What are the effects of wildlife extinction
Wild animals are also suffering from the consequences of the corona pandemic
I started because I wanted to tell how beautiful the world is. And now I feel like a war correspondent, "said" Terra X "moderator Dirk Steffens. An impression that is confirmed by the findings of science: The World Biodiversity Council (IPBS) warned in 2019 that a million animal and Plant species could become extinct - around half of all living things known to date, with the exception of single-cell microorganisms.
The Global Biodiversity Outlook 5, published a few weeks ago, also comes to the conclusion that the global community is failing to achieve its goals of conserving biological diversity.
Nevertheless, compared to the climate crisis, the topic is little present in public and in politics and, according to experts, is perceived as less threatening. A little like the motto: If gorillas and polar bears become extinct, it is very sad, but it does not fundamentally change life on the planet.
Especially not when - supposedly - inconspicuous species such as partridge, green toad or bear moth disappear. And who cares about the loss of the scarlet adonis or the little-flowered rockcress?
150 species per day
Biologists and conservationists, on the other hand, have been sounding the alarm for years: biodiversity, the wealth of all life, is eroding at an unprecedented rate. An estimated 150 species die out every day. Every species, created in an evolutionary process that has lasted millions of years, is then irretrievably lost.
In the past two decades alone, a third of the primeval forests have been cut down, the number of birds in Europe has halved since 1980, and insect numbers are falling worldwide. In sum, the loss of species also threatens our livelihoods.
The causes of the great deaths are well known: 7.8 billion people need space, raw materials and food. The consequences are destroyed habitats, excessive land use, overfishing and environmental pollution. Then there are invasive species and the climate crisis.
Politicians seem to have recognized the dimension of the biodiversity crisis. Ten years ago, at the UN conference in Nagoya, 190 countries set themselves 20 goals by 2020. Among other things, the loss of natural habitats and the decline of species should be limited.
But there is obviously a lack of will to implement the goals. Because the Global Biodiversity Outlook 5 shows that none of these goals have been achieved and only little progress has been made, for example in the designation of protected areas and the expenditures for nature conservation.
Subsidies for environmentally harmful behavior
"Fortunately, global spending on nature conservation has doubled in the past ten years. But the around 80 billion dollars are a piece of cake compared to the huge sums of subsidies that reward environmentally harmful behavior such as overfertilization or overfishing," says Anne, head of the World Biodiversity Council Larigauderie in the weekly magazine "Spiegel".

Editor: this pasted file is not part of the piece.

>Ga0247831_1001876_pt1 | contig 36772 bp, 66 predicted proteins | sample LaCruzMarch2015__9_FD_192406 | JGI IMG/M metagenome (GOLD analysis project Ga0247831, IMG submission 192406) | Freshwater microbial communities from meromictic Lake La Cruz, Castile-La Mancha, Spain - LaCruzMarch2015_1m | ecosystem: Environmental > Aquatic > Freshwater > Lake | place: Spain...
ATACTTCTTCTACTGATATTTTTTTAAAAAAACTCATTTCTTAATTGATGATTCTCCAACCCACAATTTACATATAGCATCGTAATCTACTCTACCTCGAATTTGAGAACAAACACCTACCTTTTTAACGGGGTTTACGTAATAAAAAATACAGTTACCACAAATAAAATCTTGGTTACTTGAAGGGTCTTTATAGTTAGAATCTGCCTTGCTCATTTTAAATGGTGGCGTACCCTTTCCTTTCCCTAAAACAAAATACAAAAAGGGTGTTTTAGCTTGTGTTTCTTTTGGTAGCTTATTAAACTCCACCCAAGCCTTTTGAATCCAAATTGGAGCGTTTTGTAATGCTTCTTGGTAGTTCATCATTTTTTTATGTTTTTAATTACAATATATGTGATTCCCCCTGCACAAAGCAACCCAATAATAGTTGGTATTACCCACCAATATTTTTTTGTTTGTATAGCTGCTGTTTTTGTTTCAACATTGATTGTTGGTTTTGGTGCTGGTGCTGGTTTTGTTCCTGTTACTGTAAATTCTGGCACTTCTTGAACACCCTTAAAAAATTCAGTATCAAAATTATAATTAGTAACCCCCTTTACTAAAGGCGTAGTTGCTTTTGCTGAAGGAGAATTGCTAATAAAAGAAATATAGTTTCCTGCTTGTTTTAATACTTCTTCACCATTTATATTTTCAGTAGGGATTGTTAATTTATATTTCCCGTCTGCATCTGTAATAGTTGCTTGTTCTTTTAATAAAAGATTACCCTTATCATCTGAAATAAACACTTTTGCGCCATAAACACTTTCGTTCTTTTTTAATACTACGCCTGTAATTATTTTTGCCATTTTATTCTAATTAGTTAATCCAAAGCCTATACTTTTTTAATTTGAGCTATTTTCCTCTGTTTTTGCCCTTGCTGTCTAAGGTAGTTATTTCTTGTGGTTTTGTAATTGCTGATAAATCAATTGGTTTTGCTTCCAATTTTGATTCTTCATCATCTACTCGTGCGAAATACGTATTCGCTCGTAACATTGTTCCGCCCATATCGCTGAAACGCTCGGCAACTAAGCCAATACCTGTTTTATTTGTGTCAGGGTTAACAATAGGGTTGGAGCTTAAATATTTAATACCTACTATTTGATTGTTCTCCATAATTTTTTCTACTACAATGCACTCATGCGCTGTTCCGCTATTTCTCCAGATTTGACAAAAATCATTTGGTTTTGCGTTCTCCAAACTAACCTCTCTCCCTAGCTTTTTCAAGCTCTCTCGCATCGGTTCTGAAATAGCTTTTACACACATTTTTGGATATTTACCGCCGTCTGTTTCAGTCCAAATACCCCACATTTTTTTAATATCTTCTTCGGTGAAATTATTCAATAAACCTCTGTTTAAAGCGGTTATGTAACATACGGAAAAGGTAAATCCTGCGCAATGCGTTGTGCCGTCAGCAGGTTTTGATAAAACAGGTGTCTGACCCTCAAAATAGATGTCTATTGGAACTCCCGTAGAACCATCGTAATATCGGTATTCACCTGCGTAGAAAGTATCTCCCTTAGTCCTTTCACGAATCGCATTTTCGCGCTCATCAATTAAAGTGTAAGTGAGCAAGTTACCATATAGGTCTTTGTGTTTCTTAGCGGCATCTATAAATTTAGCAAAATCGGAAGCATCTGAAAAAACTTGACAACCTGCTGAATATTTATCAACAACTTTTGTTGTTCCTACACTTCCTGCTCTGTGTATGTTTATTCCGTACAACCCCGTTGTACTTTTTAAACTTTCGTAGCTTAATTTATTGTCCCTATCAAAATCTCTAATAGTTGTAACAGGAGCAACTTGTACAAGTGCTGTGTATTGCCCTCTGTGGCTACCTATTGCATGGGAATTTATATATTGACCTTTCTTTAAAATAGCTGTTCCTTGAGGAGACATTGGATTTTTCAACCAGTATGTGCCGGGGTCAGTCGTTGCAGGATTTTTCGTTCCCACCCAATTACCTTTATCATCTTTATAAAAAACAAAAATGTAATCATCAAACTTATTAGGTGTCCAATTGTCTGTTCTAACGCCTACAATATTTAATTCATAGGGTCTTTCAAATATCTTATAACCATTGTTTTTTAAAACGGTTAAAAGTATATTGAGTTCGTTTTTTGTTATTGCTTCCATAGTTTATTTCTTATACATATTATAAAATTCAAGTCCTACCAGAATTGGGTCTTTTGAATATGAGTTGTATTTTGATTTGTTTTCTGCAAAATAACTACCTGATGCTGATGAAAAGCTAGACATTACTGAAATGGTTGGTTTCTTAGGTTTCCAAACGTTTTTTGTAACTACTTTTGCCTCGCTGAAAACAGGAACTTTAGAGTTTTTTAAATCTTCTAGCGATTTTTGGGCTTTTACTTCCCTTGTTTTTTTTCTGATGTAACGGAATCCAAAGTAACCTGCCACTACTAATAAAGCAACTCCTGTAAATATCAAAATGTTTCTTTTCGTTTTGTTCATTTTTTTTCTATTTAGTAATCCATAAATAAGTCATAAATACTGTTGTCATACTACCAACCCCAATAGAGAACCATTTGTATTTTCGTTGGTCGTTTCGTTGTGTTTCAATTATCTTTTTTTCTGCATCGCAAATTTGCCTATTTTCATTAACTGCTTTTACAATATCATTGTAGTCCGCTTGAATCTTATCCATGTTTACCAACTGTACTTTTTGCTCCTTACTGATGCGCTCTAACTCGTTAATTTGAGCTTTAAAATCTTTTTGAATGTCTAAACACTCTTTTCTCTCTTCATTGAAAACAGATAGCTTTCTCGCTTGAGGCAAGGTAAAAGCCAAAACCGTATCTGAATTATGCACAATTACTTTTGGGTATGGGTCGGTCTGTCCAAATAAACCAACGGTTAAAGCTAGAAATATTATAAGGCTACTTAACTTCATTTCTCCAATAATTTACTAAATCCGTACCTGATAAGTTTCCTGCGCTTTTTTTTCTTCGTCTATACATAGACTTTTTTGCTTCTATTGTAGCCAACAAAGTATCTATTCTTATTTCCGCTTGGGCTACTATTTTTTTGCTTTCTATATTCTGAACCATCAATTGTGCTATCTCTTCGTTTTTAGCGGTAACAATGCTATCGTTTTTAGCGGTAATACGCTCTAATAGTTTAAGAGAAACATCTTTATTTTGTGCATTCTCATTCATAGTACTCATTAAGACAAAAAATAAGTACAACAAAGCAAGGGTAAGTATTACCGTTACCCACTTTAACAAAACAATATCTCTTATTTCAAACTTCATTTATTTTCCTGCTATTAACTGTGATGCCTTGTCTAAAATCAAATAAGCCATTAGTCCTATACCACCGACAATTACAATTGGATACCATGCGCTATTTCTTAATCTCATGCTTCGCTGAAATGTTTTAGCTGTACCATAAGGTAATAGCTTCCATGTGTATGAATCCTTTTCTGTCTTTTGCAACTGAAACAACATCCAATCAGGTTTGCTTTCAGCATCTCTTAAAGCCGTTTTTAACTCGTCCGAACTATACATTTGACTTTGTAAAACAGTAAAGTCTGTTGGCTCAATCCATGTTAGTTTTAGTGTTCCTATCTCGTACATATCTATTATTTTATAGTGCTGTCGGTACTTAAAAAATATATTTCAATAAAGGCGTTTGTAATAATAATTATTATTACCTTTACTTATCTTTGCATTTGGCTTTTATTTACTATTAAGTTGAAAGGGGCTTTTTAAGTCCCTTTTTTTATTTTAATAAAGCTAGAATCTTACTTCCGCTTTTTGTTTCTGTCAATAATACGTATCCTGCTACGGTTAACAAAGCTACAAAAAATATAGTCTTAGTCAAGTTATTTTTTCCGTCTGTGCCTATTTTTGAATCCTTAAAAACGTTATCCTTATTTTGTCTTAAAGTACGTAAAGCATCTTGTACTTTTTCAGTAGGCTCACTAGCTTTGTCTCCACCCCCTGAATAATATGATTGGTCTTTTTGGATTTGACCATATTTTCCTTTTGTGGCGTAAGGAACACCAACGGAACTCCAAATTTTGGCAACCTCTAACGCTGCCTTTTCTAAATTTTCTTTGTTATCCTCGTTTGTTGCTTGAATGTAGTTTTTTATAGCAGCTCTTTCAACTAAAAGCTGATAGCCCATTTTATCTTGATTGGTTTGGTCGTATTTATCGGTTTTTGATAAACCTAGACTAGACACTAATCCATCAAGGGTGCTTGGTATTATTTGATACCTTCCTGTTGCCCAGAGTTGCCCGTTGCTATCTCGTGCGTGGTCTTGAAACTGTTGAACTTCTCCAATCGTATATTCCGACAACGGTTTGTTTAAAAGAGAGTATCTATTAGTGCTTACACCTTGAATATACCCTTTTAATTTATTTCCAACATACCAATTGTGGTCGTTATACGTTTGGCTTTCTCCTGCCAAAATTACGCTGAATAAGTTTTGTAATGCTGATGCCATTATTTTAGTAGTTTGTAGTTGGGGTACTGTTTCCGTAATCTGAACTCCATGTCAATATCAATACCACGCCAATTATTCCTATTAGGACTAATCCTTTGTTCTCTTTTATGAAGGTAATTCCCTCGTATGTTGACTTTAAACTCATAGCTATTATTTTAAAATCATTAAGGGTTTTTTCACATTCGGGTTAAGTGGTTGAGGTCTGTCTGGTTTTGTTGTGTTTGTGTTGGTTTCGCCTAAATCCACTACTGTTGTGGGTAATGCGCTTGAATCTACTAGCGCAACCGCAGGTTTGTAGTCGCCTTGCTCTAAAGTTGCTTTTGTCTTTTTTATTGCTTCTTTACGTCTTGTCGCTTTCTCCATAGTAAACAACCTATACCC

"Although we owe the climate, drinking water, food and medicine to nature, protecting it is still not as important as it should be," says biologist Martin Schaefer, who broke off his scientific career to devote himself entirely to preserving biodiversity can.
Schaefer is now the managing director of Fundación Jocotoco, a nature conservation foundation in Ecuador that was founded in 1998 and buys rainforests in order to protect the country's unique biodiversity.
Ecuador, around three times the size of Austria, is considered the most biodiverse country on the planet due to its topography - the Galapagos Islands in the west, the Andes with the 6,263 meter high Chimborazo in the east. There are around 1,600 species of birds there. For comparison, Austria has around 300 species that appear regularly.
On shaky legs
As if nature conservation hadn't already had it difficult enough, the corona crisis is adding to this and exposing another weak point: Species protection is largely dependent on financially strong ecotourism and is therefore on shaky feet.
"About 25 percent of our income comes from ecotourism. Since the season was good until February, we still have reserves, but things look bleak for the next year," says Schaefer. Ecuador was brutally hit by the pandemic, and the lockdown was much harder than in Austria.
The airport in Quito reopened in June, but it is unclear when large numbers of tourists will venture into the country again. "The Ecuadorian Environment Ministry recently laid off 360 employees.